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  • A History of Biblical Interpretation Volume 3: The Enlightenment through the Nineteenth Century ed. by Alan J. Hauser and Duane F. Watson
  • Roy A. Harrisville III
A History of Biblical Interpretation Volume 3: The Enlightenment through the Nineteenth Century. Edited by Alan J. Hauser and Duane F. Watson. Grand Rapids: Eerdmans, 2017. 428 pp.

A picture of Benedict Spinoza graces the jacket cover of this well-constructed history of the development of modern biblical studies. Hauser and Watson have compiled a wealth of articles by leading scholars that chronicle the march of the modern progressive investigation of scripture "freed in varying degrees from constraints imposed by rigid political and religious powers" (viii).

Chapter one is an introduction and overview containing summaries of all the subsequent articles. Chapters two and three cover the early Enlightenment, and an overview of historical criticism. Chapter four begins the general pattern of discussing individual scholars, in this case Spinoza. Subsequent chapters present Schleiermacher, F. C. Baur and the Tübingen School, Strauss and Feuerbach, De Wette, Graf, and Wellhausen. Chapters on subjects such as textual criticism of the Hebrew Bible, the text and lexicography of the New Testament, and the quest for the historical Jesus are included as well as the final two chapters on biblical interpretation in America. The coverage of the material is comprehensive, including mention of scholars (well-known and not) whose work either contributed to the advancement of higher criticism or who opposed or ignored it. Each chapter ends with a generous bibliography that enables the reader to delve more deeply into each subject. A list of contributors [End Page 211] (including Bill Arnold, William Baird, J.D.G. Dunn, Darrell Jodock, Carter Lindberg, and James Sanders), followed by an index of all authors cited (ancient, medieval, and modern), and an index of subjects and primary sources, complete the volume.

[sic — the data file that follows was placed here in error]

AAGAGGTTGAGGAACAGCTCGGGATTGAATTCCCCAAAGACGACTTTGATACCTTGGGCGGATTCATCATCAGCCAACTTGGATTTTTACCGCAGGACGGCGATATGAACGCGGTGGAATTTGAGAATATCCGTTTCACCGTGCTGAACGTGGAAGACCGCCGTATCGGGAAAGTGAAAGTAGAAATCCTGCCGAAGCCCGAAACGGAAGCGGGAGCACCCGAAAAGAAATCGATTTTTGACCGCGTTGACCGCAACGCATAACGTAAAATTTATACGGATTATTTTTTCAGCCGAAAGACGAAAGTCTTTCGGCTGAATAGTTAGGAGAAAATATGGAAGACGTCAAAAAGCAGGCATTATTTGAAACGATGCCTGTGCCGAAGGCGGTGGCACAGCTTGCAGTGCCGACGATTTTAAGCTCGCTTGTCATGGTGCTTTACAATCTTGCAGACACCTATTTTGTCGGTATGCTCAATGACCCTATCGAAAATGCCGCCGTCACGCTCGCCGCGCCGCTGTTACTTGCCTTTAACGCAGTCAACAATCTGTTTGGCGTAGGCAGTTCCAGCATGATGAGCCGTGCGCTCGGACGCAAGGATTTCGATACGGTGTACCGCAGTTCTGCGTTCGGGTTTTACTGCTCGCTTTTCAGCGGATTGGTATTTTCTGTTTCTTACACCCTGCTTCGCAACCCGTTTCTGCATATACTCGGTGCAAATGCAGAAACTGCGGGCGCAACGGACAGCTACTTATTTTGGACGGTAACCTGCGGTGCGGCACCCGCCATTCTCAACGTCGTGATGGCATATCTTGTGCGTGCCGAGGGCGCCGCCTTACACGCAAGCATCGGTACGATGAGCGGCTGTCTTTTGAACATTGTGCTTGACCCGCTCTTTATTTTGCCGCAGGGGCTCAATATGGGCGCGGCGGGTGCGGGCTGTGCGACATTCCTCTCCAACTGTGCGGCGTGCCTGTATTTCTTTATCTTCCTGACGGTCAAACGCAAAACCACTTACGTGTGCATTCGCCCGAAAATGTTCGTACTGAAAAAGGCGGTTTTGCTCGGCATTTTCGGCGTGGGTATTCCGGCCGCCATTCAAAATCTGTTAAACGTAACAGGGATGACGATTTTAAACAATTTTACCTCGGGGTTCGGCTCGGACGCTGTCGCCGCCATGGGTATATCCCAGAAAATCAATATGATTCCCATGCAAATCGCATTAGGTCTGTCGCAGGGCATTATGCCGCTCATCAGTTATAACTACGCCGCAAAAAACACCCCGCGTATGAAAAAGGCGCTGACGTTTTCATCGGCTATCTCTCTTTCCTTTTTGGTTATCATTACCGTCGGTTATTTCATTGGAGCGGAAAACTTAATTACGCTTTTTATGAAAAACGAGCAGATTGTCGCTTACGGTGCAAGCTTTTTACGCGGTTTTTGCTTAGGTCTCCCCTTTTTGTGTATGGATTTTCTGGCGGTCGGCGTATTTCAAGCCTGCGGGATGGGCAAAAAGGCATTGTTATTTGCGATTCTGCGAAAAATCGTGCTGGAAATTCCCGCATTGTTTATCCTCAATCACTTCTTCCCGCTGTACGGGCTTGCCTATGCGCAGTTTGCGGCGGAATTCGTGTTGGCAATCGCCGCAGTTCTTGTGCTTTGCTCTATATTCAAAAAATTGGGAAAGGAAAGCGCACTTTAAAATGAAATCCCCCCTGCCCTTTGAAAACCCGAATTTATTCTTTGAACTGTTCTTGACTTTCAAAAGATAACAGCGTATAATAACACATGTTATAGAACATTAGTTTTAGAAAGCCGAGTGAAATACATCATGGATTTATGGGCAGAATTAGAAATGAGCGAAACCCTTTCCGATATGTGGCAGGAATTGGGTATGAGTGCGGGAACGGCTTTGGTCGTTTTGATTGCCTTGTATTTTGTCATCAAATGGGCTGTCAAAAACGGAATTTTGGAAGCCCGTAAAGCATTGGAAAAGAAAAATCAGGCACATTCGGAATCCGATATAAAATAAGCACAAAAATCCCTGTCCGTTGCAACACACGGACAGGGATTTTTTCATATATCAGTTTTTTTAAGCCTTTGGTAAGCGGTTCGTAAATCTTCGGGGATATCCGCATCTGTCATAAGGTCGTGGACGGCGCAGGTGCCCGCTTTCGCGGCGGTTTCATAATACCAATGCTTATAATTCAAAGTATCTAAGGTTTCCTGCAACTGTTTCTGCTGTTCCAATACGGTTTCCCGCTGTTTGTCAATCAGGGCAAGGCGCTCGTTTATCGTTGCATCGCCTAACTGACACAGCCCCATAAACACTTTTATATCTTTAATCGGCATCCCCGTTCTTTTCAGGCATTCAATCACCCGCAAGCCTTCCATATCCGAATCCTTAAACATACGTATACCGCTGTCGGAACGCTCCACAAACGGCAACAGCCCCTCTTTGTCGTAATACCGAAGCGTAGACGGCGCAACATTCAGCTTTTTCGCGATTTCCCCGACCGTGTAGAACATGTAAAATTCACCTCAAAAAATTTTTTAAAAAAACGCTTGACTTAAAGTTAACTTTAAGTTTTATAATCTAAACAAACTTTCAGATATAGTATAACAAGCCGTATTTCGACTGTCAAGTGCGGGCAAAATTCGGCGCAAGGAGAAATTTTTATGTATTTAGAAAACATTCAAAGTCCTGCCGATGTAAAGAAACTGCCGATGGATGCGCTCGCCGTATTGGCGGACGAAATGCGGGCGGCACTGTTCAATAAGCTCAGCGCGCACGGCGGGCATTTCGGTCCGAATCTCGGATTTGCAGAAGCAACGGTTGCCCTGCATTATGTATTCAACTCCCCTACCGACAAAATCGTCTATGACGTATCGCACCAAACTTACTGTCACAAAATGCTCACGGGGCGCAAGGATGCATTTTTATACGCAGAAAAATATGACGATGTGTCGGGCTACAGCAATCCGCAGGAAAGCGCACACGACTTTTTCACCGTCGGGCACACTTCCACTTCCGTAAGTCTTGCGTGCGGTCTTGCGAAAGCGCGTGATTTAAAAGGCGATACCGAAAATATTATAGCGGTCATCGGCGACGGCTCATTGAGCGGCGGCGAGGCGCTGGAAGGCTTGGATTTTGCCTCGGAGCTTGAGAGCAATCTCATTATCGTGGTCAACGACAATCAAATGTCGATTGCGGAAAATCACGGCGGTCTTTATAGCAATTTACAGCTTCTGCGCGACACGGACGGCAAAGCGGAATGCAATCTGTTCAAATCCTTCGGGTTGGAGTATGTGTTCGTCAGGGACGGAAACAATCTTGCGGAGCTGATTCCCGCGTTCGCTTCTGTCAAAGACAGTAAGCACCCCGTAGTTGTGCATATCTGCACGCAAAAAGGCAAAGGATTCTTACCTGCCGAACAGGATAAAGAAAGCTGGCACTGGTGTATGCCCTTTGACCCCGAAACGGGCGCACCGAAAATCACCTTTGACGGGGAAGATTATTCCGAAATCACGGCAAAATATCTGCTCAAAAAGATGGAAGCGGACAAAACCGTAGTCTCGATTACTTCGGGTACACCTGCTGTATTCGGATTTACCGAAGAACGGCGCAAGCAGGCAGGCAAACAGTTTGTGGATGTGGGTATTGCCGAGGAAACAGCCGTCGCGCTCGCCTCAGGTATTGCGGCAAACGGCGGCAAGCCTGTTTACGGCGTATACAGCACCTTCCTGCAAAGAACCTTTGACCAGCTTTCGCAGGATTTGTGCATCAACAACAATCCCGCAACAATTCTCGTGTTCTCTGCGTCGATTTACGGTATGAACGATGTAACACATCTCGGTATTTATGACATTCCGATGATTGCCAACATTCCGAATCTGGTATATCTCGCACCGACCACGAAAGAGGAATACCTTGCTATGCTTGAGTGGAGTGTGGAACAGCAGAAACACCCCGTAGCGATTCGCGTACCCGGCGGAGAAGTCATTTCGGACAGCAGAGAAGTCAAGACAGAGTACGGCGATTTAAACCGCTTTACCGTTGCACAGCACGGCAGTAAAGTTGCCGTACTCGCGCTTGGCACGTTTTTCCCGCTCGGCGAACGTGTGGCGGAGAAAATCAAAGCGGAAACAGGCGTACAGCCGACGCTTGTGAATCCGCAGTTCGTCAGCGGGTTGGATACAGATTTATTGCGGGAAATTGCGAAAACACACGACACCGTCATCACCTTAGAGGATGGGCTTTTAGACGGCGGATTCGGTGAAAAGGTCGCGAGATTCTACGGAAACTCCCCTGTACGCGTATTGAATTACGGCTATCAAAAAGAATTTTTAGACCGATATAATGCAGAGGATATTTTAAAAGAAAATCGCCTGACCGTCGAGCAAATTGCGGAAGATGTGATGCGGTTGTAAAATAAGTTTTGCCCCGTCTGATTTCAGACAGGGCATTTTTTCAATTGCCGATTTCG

As an introduction to the history of biblical research in the modern age, this volume provides a wealth of information, presenting scholars and topics in an even-handed manner and supplying the reader with historical backgrounds and biographies. The outline of philosophical, political, and spiritual influences that affected these scholars, in addition to the impact previous scholars had on those who followed, is extremely helpful in assessing the value of their work. The volume is aimed at seminary students and those who wish to begin their exploration of the history of modern biblical interpretation.

One might wonder at the introductory overview since it summarizes each subsequent article meticulously. The result is that one can easily read the overview without bothering to read the articles. For instance, the section on the Enlightenment is seven pages in the overview, while the article itself is only fifteen pages. While the article is more readable, the summary is quite sufficient to supply the reader with pertinent information.

There is little criticism of the biblical critics. Schleiermacher receives some criticism for his view of the Old Testament, and the work of certain scholars, like F. C. Baur, was eclipsed by later research, but on the whole the volume describes the progression of modern biblical research. Those scholars whose work endures to this day are mentioned and how their efforts contribute to current research is discussed, but the volume contains no individual assessment of the scholars or an overall evaluation of their work.

In addition, except perhaps for Wellhausen's resignation from his position at Greifswald, little mention is made of how the modern study of scripture affected the Church and Synagogue at large. Though this is a history by the guild for the guild, one hoped that the final chapter would at least pull the book's articles together and render an analysis of how far and in what way biblical criticism had been a benefit or hindrance to those who value the Bible spiritually. Rather than a lengthy summary at the beginning, some analytical evaluation at the end would have been preferred. Nevertheless, this [End Page 212] is a valuable contribution to the history of modern biblical interpretation, especially for those wondering where to start.

Roy A. Harrisville III
New Life Lutheran Church Menomonie, Wisconsin


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